What is ‘blackbirding’?

Reading time: Less than 1 minute

Increase your vocabulary and you’ll make your writing much more precise. That’s why I provide a word of the week. Today’s word: blackbirding…

Set in Australia, in the middle of the 19th century, David Malouf’s award-winning novel, Remembering Babylon, explores both the subtleties and the gross injustices of racism. The story focuses on a white youth who was raised by Aboriginals, but who eventually returns to his own people. He is not accepted by the white community, which views him with distrust, particularly whenever he is seen visiting with natives.

I have read a great deal about racism against blacks but have been largely unfamiliar with how a similar story played out in Australia. This book enlightened me. It also gave me my word of the week: blackbirding. Here is how the author used it:

It had been built, with ballroom, billiard room and separate kitchen and servants’ quarters, for a local shipping magnate, whose fortune, before Federation put an end to that sort of thing, had been based on blackbirding for the sugar interests up north.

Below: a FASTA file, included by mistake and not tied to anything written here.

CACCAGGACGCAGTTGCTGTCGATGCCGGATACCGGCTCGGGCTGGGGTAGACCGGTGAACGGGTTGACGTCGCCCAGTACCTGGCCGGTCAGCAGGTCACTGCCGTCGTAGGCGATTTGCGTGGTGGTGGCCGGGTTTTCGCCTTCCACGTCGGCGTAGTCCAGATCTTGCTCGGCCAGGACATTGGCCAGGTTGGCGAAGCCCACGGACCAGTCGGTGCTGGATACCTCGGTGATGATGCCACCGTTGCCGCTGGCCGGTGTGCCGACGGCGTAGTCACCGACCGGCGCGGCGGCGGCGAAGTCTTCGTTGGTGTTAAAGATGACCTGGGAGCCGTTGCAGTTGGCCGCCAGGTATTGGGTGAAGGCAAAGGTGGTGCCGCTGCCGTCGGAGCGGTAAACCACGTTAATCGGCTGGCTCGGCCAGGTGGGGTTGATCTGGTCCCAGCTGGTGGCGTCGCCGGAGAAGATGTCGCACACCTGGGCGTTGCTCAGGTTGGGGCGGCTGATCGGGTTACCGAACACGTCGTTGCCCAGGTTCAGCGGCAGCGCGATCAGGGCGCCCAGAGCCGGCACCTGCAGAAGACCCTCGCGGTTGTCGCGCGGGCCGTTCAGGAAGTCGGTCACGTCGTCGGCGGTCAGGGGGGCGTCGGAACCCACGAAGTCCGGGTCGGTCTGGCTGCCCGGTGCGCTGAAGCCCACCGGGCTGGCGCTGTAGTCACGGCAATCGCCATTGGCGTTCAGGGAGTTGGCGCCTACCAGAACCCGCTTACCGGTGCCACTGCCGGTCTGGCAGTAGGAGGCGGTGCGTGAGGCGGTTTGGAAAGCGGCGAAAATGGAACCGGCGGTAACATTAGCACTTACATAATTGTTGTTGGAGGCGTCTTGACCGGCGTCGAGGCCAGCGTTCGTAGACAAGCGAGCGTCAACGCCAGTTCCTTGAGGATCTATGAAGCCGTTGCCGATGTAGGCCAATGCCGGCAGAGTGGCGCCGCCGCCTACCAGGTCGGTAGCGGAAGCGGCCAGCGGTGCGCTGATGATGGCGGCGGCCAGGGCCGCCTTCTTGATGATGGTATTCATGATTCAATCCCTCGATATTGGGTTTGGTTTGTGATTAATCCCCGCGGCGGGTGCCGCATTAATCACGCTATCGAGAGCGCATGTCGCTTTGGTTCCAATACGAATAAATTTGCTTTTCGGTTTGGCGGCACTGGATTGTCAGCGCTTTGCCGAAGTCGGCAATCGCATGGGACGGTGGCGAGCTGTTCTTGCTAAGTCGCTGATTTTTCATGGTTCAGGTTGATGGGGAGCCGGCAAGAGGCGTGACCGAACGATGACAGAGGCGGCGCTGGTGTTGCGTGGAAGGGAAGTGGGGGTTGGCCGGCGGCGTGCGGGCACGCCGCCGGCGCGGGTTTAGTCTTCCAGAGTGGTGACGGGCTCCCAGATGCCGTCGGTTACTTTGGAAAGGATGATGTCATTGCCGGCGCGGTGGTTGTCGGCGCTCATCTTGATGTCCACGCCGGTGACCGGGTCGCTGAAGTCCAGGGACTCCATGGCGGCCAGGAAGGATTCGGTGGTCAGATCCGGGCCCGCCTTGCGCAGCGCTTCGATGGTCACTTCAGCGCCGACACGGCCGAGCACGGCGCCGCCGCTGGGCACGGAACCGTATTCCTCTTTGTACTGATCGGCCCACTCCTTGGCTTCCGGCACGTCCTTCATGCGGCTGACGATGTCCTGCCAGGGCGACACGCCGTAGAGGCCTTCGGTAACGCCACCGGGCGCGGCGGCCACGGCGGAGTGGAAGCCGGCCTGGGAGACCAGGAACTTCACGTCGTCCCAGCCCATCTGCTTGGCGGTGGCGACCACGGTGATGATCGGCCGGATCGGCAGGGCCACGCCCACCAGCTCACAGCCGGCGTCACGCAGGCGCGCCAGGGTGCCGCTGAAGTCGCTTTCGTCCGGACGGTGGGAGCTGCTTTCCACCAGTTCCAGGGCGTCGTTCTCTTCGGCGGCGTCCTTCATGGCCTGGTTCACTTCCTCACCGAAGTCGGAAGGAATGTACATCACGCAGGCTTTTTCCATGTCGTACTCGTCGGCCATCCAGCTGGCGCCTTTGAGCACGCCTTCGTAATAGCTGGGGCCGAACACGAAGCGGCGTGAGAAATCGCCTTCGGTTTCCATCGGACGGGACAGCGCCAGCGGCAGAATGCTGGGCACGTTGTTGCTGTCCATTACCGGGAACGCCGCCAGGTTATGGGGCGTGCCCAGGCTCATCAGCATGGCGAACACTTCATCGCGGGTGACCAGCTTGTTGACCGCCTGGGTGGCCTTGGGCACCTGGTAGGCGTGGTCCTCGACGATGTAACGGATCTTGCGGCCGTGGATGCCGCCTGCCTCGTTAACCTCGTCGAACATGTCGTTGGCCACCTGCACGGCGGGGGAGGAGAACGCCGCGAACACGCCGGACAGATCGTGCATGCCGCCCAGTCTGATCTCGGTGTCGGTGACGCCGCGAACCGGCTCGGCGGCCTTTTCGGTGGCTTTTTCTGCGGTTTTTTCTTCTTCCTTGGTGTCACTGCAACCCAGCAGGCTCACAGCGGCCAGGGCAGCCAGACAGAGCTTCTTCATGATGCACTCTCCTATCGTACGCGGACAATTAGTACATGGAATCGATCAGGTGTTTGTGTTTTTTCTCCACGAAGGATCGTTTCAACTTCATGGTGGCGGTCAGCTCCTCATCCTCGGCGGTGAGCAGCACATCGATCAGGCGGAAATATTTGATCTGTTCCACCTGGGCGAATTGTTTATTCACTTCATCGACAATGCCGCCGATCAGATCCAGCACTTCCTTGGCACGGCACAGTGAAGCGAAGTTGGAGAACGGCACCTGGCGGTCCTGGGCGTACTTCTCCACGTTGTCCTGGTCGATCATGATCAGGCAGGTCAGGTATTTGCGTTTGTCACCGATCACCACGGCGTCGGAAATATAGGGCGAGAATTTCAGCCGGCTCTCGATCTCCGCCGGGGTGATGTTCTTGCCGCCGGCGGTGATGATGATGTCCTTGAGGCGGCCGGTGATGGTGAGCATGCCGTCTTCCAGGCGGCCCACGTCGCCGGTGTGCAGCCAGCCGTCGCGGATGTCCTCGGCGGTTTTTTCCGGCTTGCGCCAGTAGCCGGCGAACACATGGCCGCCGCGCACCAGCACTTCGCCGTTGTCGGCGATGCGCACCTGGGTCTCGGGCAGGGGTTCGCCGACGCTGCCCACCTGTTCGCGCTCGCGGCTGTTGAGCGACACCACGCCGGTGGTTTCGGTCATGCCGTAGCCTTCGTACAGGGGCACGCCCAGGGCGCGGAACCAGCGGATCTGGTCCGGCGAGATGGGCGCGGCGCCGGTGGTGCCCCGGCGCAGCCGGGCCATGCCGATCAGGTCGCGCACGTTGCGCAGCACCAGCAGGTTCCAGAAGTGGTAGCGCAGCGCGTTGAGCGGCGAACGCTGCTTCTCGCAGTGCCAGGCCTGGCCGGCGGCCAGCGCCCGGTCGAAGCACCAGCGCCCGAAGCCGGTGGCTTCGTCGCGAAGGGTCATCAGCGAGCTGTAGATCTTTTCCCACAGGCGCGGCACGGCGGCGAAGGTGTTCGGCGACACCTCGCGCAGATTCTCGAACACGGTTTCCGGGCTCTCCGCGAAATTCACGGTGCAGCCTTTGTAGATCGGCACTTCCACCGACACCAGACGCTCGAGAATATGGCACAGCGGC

Blackbirding, it turns out, is the coercion of people through trickery and kidnapping to work as labourers. From the 1860s, the demand for labour in Queensland, Australia, resulted in blackbirding in the region. (See photo, above.) The term may have been formed directly as a contraction of “blackbird catching”; “blackbird” was a slang term for the local indigenous people.